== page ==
You can probably double brightness by using a few more port pins.
Use of 4 transistors as column drivers will probably make a significant difference.
Use of a low side segment buffer IC plus high side transistors will give you all the drive you want.
Ports are presently being used "illegally" but damage is not occurring due to low drive of processor relative to LEd current ratings. Once proper drive is available series resistors will be needed to prevent damage.
Here is the data sheet for the 74HC244 buffer mentioned by arminb.
It provides 8 x inverting buffers.
The non inverting version is the 74HC240 - datasheet here .
Both these are OK in principal but notionally only provide 8 mA drive per circuit.
You can get various higher current versions such as these SN74LVC244a in stock at Digikey at 26 cents in ones - a bargain! :-).
Driving LEDS without resistors from a processor is bad practice whether it "works" or not. It loads the IC into "illegal" areas if it doesn't work and risks damaging the display if it does work (and still loads the IC illegally).
Your display currently drives 4 segments at a time x 4 columns.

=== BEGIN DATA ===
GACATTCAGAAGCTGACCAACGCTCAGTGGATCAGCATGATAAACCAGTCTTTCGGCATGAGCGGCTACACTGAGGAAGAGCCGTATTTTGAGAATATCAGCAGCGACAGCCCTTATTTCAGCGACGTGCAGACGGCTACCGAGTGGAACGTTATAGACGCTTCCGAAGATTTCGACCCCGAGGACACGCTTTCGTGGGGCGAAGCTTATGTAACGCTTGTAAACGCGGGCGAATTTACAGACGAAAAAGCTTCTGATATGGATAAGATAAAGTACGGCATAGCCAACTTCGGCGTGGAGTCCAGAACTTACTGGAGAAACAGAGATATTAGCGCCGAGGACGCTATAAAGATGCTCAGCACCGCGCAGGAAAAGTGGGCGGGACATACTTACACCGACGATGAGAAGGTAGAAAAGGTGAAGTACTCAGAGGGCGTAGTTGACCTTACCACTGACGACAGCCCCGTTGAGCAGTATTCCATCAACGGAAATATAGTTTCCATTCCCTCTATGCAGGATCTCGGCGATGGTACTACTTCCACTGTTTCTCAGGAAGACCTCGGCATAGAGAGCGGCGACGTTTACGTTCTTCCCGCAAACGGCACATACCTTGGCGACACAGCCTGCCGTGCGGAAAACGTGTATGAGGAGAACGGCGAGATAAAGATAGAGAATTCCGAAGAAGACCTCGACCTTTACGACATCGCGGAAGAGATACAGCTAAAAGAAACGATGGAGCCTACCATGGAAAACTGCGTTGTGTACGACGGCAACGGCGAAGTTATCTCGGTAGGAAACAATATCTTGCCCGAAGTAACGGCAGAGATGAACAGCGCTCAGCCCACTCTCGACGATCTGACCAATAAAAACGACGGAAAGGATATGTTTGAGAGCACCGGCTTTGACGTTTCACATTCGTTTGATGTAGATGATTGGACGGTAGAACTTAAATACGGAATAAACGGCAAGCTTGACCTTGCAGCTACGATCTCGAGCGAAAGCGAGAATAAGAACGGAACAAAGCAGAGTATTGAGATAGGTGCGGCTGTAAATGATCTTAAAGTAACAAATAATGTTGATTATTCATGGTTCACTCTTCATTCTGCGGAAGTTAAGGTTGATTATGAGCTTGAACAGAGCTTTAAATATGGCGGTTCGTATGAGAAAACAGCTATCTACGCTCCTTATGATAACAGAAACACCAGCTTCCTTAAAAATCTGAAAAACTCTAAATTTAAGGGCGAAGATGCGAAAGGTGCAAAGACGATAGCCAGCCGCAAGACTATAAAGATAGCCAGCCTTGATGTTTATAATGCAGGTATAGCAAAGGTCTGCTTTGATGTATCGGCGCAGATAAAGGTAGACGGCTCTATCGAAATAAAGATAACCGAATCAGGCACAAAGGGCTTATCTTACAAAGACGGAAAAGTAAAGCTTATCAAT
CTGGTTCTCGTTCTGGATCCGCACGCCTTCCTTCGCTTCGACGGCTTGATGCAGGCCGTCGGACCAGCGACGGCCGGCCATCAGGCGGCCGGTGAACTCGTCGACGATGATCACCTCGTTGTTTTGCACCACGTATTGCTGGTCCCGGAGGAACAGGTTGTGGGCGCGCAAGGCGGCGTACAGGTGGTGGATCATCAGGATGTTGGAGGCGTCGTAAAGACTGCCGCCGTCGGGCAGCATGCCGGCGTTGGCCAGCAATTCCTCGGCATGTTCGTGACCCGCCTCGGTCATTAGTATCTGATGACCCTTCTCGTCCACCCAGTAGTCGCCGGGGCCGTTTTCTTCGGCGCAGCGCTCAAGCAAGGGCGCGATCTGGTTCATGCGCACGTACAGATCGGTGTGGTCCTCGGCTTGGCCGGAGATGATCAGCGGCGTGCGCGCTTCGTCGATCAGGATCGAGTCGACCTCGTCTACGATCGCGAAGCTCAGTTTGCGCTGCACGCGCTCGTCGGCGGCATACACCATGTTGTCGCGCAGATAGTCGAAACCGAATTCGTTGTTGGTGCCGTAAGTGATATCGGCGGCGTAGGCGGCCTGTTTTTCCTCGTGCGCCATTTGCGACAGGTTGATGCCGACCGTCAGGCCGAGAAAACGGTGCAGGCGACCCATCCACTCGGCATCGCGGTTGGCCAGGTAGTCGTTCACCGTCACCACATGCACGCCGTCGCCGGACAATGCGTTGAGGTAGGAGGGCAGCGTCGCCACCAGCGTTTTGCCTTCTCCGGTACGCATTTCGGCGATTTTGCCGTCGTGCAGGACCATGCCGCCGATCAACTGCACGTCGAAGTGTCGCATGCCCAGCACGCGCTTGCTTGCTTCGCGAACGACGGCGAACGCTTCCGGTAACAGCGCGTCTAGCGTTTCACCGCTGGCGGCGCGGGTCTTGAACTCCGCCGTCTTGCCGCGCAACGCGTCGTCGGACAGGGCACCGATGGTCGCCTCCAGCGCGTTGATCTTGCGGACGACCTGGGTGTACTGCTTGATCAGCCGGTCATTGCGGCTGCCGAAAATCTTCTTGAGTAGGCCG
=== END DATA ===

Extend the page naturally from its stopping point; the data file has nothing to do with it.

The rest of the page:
IF you have 4 more port pins available you can (probably) double the brightness of your display by driving 8 segments at a time x 2 columns x 2 port pins per column. This allows you to multiplex your display at twice the rate so twie as bright IF current is maintained - which is why I doubled up the column drives.
At present you are driving a column of 4 LEDs via a portA pin but sinking it via 4 x port B pins. If you have 4 segments on then the brightness is limited by the ability of the single Port A pin to supply 4 x LEDs. If there is only one segment per column on then PortyA supplies one LED and port B sinks 1 LED BUT sink capacity is usually greater than source capacity on many processors, so PORT A drive will still probably be the limit.
SO by providing 4 x port A high side drivers you should increase brightness. These can be as simple as 4 x transistor emitter followers.
4 x NPN transistor (BC337 or similar)
Collectors to V+
Bases to Port A pins
Emitters to LED Anodes.
Adding a series resistor per LED would be "a good idea" [tm].
Knowing what your port pin source and sink capabilities are is essential if you wish to design the result.
Telling us what your processor is and providing links is always an extremely valuable thing to do.
If using transistors as above does not work well enough you can add per segment drive as well by using an octal buffer, as above, or by using segment drive transistors.
For a low side driver an eg ULN2803 octal driver would do an extremely good job. Using one of these plus high side emitter followers without a series resistor would produce a very very very bright display, but only for one cycle :-(. Yu can get other members of the ULN280x family which have different input drive requirements but the '2803 is generally the most useful.